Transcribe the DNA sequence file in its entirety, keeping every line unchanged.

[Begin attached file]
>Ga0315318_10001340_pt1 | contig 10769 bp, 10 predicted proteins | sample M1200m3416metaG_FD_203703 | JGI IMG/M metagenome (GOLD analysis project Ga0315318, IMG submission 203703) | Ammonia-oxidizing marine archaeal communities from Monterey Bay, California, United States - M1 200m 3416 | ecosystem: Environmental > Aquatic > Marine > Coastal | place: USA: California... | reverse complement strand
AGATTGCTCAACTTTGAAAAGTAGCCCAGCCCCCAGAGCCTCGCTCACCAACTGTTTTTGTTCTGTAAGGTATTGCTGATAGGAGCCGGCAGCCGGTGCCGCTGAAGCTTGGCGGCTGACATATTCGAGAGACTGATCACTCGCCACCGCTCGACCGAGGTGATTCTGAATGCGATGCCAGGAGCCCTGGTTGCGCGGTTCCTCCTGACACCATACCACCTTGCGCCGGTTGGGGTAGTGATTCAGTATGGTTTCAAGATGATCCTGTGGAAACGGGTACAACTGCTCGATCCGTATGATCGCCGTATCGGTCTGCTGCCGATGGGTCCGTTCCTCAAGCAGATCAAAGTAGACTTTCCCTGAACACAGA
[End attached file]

>Ga0315318_10001340_pt1 | contig 10769 bp, 10 predicted proteins | sample M1200m3416metaG_FD_203703 | JGI IMG/M metagenome (GOLD analysis project Ga0315318, IMG submission 203703) | Ammonia-oxidizing marine archaeal communities from Monterey Bay, California, United States - M1 200m 3416 | ecosystem: Environmental > Aquatic > Marine > Coastal | place: USA: California... | reverse complement strand
AGATTGCTCAACTTTGAAAAGTAGCCCAGCCCCCAGAGCCTCGCTCACCAACTGTTTTTGTTCTGTAAGGTATTGCTGATAGGAGCCGGCAGCCGGTGCCGCTGAAGCTTGGCGGCTGACATATTCGAGAGACTGATCACTCGCCACCGCTCGACCGAGGTGATTCTGAATGCGATGCCAGGAGCCCTGGTTGCGCGGTTCCTCCTGACACCATACCACCTTGCGCCGGTTGGGGTAGTGATTCAGTATGGTTTCAAGATGATCCTGTGGAAACGGGTACAACTGCTCGATCCGTATGATCGCCGTATCGGTCTGCTGCCGATGGGTCCGTTCCTCAAGCAGATCAAAGTAGACTTTCCCTGAACACAGA